Collection of War Artifacts



A sculpture made from shrapnel by Sergey Melnikoff, a.k.a. MFF!

A magnificent jade face mask was discovered in 2021 in a royal Maya tomb at the Chochkitam site near Petén in northeastern Guatemala. Dated to approximately 350 AD, the mask is made of jade stones and belonged to the local king Itzam Kokaj Bahlam.

A metal replica of the mask by Sergey Melnikoff is made from polished shrapnel fragments collected in 2024 from the fields of Ukraine, the site of battles with Russian invaders.

The Maya were a deeply spiritual people. Their worldview represented a complex polytheistic religious system. For millennia, their thoughts and actions were inspired by cosmological ideas about time and space, the emergence of humans, and the religious significance of agricultural cycles. This religious system was established in ancient times. The Maya shared many traditions and rituals with other Mesoamerican cultures, which represent a diverse mosaic of similar yet unique traditions for each ethnicity.

— There are painters who transform the sun to a yellow spot, but there are others who with the help of their art and their intelligence, transform a yellow spot into the sun.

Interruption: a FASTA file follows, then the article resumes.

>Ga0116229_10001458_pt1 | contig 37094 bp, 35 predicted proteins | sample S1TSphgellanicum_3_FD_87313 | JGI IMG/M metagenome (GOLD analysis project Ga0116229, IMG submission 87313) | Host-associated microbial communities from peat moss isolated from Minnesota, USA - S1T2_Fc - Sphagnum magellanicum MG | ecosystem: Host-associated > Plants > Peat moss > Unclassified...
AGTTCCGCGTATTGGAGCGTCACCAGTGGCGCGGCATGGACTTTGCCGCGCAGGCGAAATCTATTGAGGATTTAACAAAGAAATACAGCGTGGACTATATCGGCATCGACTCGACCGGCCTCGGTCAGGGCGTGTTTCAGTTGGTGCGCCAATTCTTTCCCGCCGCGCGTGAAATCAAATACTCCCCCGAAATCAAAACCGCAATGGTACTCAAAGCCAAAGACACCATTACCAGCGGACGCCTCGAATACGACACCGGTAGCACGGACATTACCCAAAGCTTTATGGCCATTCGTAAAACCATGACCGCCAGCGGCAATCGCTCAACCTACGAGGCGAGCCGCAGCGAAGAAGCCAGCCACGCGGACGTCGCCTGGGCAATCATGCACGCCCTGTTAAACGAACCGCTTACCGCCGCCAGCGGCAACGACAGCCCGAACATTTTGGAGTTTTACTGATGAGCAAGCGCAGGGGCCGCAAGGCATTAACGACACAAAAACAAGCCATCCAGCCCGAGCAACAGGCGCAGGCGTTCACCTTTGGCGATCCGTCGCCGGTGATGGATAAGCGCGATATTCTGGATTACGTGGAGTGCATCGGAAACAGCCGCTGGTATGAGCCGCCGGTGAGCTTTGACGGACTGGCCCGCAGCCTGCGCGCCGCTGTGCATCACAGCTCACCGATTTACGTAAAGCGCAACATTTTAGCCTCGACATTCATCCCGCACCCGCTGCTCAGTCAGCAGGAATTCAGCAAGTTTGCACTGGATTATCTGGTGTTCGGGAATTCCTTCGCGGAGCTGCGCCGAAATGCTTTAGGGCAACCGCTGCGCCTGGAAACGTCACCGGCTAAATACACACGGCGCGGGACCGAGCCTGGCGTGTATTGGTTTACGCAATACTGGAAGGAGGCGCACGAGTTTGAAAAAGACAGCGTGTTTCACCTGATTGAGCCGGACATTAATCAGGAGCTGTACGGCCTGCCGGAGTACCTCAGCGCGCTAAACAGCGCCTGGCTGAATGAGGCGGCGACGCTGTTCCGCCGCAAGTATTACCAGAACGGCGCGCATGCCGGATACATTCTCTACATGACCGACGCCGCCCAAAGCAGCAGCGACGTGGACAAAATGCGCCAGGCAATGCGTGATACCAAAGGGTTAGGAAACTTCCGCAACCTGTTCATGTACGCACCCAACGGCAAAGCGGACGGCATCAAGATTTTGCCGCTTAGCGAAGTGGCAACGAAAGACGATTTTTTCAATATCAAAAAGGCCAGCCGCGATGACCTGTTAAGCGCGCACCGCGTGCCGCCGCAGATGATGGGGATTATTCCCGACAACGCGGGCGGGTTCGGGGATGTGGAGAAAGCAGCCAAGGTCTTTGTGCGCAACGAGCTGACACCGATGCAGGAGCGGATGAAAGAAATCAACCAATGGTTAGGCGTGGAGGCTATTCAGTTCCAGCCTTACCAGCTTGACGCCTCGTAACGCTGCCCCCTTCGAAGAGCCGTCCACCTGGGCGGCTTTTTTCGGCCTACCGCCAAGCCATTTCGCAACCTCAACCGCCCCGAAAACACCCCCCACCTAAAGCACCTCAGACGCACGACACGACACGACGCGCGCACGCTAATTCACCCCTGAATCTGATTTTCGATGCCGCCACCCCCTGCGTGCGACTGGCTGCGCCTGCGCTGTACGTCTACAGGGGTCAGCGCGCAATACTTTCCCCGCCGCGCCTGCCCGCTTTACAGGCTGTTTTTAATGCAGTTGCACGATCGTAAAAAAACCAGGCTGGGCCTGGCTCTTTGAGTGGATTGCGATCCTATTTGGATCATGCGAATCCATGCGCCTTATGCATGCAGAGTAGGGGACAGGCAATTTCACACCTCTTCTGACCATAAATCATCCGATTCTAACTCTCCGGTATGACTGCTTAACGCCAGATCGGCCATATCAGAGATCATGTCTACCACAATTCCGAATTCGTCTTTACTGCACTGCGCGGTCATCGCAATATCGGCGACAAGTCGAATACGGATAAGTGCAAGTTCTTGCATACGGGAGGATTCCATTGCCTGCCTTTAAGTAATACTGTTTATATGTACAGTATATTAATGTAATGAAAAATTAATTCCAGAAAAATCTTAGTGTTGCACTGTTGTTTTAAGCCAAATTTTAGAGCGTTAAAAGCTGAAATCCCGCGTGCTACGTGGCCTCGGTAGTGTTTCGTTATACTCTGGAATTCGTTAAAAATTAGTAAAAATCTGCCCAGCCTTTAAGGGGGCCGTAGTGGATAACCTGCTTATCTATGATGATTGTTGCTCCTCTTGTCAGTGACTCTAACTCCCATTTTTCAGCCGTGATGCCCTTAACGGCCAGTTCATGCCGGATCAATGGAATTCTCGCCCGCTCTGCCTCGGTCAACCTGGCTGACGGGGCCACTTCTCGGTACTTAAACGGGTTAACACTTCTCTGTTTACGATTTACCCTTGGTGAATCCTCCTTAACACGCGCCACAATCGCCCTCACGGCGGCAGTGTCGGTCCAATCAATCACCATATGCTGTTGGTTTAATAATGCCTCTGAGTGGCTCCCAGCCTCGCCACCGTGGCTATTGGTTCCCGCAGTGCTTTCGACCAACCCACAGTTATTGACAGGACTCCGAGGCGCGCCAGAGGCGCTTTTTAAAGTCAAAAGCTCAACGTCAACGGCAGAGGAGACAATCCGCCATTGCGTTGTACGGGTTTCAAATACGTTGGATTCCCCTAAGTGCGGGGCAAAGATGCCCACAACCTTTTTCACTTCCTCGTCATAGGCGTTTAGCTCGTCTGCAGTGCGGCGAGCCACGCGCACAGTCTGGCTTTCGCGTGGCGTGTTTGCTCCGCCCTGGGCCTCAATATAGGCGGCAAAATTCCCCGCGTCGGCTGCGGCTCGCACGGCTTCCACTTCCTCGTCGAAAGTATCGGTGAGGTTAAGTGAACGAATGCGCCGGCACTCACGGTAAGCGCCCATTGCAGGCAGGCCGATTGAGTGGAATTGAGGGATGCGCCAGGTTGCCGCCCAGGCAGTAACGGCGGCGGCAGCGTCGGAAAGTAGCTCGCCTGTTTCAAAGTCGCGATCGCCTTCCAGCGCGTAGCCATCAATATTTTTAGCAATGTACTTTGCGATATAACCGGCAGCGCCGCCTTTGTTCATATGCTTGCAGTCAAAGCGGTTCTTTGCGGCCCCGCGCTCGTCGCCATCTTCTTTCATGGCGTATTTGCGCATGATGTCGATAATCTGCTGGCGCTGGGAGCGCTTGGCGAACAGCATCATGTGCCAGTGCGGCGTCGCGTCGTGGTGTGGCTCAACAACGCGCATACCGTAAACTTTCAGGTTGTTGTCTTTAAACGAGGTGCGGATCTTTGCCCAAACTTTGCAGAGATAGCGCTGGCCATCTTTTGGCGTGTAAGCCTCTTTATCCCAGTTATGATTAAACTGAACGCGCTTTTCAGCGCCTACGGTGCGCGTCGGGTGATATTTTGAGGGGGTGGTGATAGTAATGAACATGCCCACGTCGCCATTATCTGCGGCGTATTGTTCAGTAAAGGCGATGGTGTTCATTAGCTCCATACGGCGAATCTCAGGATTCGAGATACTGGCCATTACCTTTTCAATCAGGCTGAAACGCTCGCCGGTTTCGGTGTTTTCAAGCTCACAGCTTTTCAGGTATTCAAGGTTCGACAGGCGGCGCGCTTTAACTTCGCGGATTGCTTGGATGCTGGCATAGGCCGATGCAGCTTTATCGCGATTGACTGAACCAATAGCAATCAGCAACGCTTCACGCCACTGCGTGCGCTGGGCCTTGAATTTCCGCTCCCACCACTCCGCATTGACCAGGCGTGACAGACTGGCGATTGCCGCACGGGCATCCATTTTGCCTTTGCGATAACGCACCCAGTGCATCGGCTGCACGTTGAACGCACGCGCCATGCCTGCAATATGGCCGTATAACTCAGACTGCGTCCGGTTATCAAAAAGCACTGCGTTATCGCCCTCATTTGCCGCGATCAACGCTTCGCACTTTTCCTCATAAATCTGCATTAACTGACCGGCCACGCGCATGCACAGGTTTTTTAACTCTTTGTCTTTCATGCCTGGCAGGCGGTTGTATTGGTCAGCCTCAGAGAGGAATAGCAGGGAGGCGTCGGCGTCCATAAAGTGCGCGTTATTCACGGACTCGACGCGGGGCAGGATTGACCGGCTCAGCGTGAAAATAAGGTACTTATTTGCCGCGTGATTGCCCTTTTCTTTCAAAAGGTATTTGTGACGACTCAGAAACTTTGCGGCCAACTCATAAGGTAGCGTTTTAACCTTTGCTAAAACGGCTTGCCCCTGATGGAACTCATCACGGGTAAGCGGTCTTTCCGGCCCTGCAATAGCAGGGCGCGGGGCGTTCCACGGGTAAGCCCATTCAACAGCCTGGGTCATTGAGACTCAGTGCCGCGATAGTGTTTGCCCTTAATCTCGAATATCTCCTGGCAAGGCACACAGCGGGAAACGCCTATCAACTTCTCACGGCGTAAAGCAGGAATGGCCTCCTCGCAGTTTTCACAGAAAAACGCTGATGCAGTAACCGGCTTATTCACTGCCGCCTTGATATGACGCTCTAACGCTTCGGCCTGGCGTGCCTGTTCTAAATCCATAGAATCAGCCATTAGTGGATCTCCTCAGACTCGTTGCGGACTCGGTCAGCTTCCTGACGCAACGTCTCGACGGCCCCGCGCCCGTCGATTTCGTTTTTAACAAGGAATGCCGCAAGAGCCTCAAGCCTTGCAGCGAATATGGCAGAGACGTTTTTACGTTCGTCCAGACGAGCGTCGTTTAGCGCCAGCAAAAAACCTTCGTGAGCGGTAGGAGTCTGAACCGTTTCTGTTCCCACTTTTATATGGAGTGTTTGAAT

The Maya are remembered in history as a very bloodthirsty people. They performed human sacrifices, tore hearts out of living victims, and practiced cannibalism. Therefore, a creation made from the shrapnel of mines exploded on battlefields rightfully symbolizes the god of war.

A video about creating the shrapnel sculpture by Sergey Melnikoff!

The metal replica of Itzam Kokaj Bahlam's mask was created by metal specialist Viktor Belchyk. Viktor Belchyk brought to life the idea of Sergey Melnikoff, a.k.a. MFF. The Ukrainian craftsman cut large fragments of combat mines and connected dozens of metal elements, replicating the shape of the jade pieces of the mask of one of the Maya rulers of the Chochkitam province.

The mask is mounted on a base, also assembled in the form of a shapeless heap of shrapnel from combat mines.

The carved details of the mask were laid out on a mound of sand, where they were joined together by electric welding. Sergey Melnikoff, a.k.a. MFF (left), and Viktor Belchyk in the workshop. Odessa, 2024. Photo by Mariia Universaliuk